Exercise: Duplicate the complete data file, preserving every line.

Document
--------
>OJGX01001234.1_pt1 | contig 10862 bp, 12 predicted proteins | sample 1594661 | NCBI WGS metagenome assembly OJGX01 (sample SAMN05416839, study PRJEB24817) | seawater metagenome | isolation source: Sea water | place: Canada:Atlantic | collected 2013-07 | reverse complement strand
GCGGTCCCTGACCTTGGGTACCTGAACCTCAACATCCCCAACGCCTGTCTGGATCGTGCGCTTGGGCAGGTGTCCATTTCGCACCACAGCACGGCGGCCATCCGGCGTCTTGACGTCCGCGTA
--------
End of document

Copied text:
>OJGX01001234.1_pt1 | contig 10862 bp, 12 predicted proteins | sample 1594661 | NCBI WGS metagenome assembly OJGX01 (sample SAMN05416839, study PRJEB24817) | seawater metagenome | isolation source: Sea water | place: Canada:Atlantic | collected 2013-07 | reverse complement strand
GCGGTCCCTGACCTTGGGTACCTGAACCTCAACATCCCCAACGCCTGTCTGGATCGTGCGCTTGGGCAGGTGTCCATTTCGCACCACAGCACGGCGGCCATCCGGCGTCTTGACGTCCGCGTA